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The final event of the 2018 Grand Prix Series will be a nail-biter. Last chance. Last dance. Go big or go home will be the mantra for those on the edge of capturing one of the few remaining berths at the Grand Prix Final.
Three places are already confirmed in the ladies disciplines. Five strong podium contenders will battle it out in Grenoble: Japan’s Rika Kihira and Mai Mihara, Russia’s Evgenia Medvedeva and Stanislava Konstantinova, and Bradie Tennell of the U.S.
Kihira ranks highest with 15 points to her credit after winning NHK Trophy two weeks ago. With 24 points being the bottom line for ladies qualification this season, Kihira needs to finish top four to qualify. Mihara and Tennell, who both have 9 points, would need to win this competition. Medvedeva (11 points) will automatically qualify with a victory. If she places second, she would need a higher combined score than that of Japan’s Kaori Sakamoto (24 points – 411.32). The same scoring process applies to Konstantinova (13 points) if she ranks third in Grenoble. A second-place finish will guarantee her a berth in Vancouver.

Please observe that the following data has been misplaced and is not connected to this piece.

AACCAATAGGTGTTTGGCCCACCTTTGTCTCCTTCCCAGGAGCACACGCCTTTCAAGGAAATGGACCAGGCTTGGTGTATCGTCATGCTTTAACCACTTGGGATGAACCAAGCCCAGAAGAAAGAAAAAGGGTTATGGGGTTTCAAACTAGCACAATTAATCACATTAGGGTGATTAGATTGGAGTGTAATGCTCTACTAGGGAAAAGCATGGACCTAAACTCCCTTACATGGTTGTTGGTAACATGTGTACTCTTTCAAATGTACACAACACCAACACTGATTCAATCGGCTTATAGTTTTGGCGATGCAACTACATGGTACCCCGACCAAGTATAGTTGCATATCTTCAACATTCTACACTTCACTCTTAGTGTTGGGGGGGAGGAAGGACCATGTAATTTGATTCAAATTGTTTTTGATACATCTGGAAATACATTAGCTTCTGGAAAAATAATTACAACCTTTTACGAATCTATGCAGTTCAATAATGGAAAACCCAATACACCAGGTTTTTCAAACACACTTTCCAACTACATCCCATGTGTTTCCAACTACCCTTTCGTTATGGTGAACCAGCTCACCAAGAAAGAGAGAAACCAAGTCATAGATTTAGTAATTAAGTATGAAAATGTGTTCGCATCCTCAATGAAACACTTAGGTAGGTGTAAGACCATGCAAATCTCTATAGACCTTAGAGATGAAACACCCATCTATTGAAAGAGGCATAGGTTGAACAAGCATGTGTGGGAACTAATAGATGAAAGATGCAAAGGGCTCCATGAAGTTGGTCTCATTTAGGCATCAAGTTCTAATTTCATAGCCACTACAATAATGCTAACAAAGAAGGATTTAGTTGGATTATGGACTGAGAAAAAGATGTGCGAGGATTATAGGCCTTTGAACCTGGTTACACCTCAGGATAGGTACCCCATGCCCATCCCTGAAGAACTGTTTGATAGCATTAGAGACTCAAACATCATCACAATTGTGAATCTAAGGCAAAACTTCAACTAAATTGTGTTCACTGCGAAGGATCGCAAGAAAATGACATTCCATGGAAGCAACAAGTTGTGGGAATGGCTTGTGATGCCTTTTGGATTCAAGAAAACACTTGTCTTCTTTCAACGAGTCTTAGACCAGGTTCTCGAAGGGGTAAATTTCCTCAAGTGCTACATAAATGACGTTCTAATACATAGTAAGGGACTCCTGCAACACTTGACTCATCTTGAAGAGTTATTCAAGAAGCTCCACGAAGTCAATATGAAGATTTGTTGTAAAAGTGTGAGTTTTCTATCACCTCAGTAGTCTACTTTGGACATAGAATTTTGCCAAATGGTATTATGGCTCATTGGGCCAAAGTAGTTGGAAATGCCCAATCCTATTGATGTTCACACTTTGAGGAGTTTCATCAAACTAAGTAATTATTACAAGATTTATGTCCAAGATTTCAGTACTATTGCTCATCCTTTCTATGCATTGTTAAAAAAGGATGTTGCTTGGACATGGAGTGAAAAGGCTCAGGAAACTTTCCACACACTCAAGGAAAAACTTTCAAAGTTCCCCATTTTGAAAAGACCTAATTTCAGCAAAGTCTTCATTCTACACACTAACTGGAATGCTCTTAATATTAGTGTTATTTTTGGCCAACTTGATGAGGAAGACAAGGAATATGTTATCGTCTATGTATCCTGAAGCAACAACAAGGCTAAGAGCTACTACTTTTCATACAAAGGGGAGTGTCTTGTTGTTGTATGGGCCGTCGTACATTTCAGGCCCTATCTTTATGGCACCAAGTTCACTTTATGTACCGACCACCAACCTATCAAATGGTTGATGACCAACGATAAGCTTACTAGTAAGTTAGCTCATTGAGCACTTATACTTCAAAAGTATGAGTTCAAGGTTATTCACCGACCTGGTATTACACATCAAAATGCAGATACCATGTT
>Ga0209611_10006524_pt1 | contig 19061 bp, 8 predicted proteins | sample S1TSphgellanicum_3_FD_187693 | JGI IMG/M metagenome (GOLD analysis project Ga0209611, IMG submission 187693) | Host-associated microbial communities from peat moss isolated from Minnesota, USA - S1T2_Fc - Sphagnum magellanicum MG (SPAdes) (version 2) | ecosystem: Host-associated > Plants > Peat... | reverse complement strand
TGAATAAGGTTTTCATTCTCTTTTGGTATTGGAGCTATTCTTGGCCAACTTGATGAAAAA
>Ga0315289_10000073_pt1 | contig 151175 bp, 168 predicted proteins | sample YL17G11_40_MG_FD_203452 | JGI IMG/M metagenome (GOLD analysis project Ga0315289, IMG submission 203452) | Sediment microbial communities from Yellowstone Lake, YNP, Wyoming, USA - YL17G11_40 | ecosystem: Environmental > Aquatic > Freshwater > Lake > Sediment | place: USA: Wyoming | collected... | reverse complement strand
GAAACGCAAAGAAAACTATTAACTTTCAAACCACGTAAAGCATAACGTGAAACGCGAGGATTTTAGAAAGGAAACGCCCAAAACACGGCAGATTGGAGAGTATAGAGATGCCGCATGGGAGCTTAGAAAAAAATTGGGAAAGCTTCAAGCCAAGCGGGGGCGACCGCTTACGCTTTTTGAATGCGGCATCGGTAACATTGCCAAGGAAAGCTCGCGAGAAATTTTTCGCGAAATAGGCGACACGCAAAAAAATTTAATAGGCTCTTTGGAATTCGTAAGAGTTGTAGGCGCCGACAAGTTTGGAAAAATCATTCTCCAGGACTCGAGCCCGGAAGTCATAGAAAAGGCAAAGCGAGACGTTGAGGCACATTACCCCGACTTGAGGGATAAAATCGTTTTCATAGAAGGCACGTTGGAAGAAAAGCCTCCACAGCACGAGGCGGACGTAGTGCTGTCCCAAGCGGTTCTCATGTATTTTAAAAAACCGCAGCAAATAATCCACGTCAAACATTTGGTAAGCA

In the men’s discipline, Nathan Chen of the U.S. (15 points) needs to place top four to secure a berth at the Final. Russia’s Alexander Samarin (9 points) can finish no lower than second. China’s Boyang Jin (7 points) would have to win the competition.
There are only two places up for grabs in pairs. Vanessa James and Morgan Ciprès of France (15 points) need a top four finish. If Russia’s Aleksandra Boikova and Dmitrii Kozlovskii (9 points) take silver, they will earn a berth. If they are third, their teammates, Daria Pavliuchenko and Denis Khodykin (22 points), will head to the Final.
Three spots are open in ice dance. As Gabriella Papadakis and Guillaume Cizeron withdrew from NHK Trophy they are ineligible to earn a place at the Grand Prix Final. That opens the door for three contenders: Kaitlin Hawayek and Jean-Luc Baker of the U.S. (15 points) need a podium finish; Russia’s Victoria Sinitsina and Nikita Katsalapov (13 points) are guaranteed a spot with a second-place result. If they finish third, they will need a higher score than Russia’s Tiffani Zagorski and Jonathan Guerreiro (24 points – 364.43). Canada’s Piper Gilles and Paul Poirier (11 points) need to win and/or place second with the same criteria as the Russian team.
With so much on the line for so many, expect some serious showdowns in France.
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